In recent weeks, there's been a great deal of speculation, even beyond the imaginations of conspiracy theorists, that the COVID-19 coronavirus may have escaped from a lab in China, rather than the more widely believed explanation that it originated from animals in or a near a wet market in the Wuhan region.
A pair of Washington Post columns earlier this month stated that some in the U.S. government believe that the virus may have accidentally leaked from a science lab in the Wuhan region. President Trump has even wondered aloud from the White House podium whether this theory is true. There is not, however, any hard evidence that such a thing happened, and scientists are virtually unanimous in believing that the virus could not possibly have been created intentionally.
However, Shi Zhengli, the internationally renowned virology scientist who is based at the Wuhan Institute of Virology, has "guaranteed with her own life" that the coronavirus did not come from her lab, and that the coronavirus does not match any of the disposal records at the Institute.
Now, the World Health Organization has weighed in on the question.
“All available evidence suggests the virus has an animal origin and is not manipulated or constructed in a lab or somewhere else,” WHO spokeswoman Fadela Chaib said this week at a news briefing in Geneva, as reported by Reuters. “It is probable, likely, that the virus is of animal origin.”
Chaib added that the virus "certainly" had an animal host, which was likely bats, although it remains uncertain exactly how the virus jumped from animals to humans.
The World Health Organization has itself become controversial in the age of coronavirus. The organization has been accused of acting too deferential to the Chinese government throughout the time that the coronavirus has been spreading, and also of uncritically repeating assertions of that government during the early days of the pandemic, and ignoring warnings by Taiwan.
Three New York residents have even sued WHO, in a proposed class action, for what they say is its role in the spread of the virus.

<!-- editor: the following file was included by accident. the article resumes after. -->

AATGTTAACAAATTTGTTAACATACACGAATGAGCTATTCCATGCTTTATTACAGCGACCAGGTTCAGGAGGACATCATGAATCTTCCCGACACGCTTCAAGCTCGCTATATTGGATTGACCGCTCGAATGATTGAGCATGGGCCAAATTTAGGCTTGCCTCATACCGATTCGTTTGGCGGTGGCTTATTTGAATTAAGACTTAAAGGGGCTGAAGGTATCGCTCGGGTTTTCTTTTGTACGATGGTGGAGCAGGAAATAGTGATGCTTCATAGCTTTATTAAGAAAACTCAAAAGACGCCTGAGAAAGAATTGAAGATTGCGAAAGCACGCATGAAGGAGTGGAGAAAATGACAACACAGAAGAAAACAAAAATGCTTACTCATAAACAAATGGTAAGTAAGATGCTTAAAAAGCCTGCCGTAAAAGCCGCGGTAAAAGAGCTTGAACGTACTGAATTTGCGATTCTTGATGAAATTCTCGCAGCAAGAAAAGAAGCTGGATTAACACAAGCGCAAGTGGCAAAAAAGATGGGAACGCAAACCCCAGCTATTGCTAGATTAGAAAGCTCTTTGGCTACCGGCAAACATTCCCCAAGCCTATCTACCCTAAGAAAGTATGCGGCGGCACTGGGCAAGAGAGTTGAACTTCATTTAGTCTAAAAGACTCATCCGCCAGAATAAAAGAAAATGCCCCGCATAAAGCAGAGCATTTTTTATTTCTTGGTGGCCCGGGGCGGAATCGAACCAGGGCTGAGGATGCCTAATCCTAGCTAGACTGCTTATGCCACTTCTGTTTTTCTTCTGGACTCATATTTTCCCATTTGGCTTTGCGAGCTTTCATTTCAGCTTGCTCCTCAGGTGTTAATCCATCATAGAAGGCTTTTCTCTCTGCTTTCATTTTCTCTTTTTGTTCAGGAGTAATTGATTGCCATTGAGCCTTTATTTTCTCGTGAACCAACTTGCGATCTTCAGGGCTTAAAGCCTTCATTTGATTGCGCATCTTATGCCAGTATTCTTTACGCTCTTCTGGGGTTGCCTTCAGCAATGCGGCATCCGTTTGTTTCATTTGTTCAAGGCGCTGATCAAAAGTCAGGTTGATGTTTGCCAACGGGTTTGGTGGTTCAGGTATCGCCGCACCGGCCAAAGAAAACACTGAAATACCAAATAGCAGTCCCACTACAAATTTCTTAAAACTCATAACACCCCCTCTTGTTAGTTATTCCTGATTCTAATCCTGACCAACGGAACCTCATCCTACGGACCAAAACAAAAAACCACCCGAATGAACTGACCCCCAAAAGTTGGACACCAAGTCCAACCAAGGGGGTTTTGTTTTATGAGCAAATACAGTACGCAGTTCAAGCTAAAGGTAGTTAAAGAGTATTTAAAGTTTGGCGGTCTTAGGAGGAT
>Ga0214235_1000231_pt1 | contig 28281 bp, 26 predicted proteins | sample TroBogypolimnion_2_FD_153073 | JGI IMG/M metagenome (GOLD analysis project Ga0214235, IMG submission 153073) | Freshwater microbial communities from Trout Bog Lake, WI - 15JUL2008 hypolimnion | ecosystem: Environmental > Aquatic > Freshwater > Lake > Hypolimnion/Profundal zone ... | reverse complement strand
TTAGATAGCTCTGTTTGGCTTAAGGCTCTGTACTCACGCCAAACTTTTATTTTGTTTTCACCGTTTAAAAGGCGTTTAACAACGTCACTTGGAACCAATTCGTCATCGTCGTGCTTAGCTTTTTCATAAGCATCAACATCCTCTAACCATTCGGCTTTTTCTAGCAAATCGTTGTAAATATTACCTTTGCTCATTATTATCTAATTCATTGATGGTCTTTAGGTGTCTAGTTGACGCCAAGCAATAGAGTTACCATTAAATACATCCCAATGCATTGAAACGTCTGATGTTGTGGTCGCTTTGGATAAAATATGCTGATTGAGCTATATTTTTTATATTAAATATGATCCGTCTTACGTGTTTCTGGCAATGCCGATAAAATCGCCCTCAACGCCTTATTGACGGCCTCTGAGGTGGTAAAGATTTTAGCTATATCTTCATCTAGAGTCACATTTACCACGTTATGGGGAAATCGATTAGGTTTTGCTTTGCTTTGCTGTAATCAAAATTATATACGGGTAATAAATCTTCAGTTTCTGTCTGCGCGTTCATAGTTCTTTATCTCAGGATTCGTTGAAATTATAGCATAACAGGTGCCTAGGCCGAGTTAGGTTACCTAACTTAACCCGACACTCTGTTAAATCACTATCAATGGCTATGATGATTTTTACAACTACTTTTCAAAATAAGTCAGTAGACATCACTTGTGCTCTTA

The president announced last week that the U.S. would suspend funding of the WHO, a decision that drew criticism from everyone from the U.S. Chamber of Commerce to health care activists. Some have argued that it’s unwise to take away such resources in the middle of a pandemic, while Democrats have stated that the president doesn't have the power to suspend the contributions, since the WHO funding has already been appropriated by Congress.
The World Health Organization, headquartered in Geneva is an agency of the United Nations. It is funded by a combination of governments and nonprofit organizations.
According to WeForum, citing the most recent figures from 2018, the U.S. is WHO's top funder, followed by the Bill and Melinda Gates Foundation, the governments of the U.K. and Germany, and the GAVI Alliance. And while various conspiracy theorists have argued that the WHO is "controlled by China," that country is only the organization's 16th-largest funder.
The WHO spokeswoman said in the briefing that the organization is 81 percent funded for the next two years.
Stephen Silver, a technology writer for The National Interest, is a journalist, essayist and film critic, who is also a contributor to Philly Voice, Philadelphia Weekly, the Jewish Telegraphic Agency, Living Life Fearless, Backstage magazine, Broad Street Review and Splice Today. The co-founder of the Philadelphia Film Critics Circle, Stephen lives in suburban Philadelphia with his wife and two sons.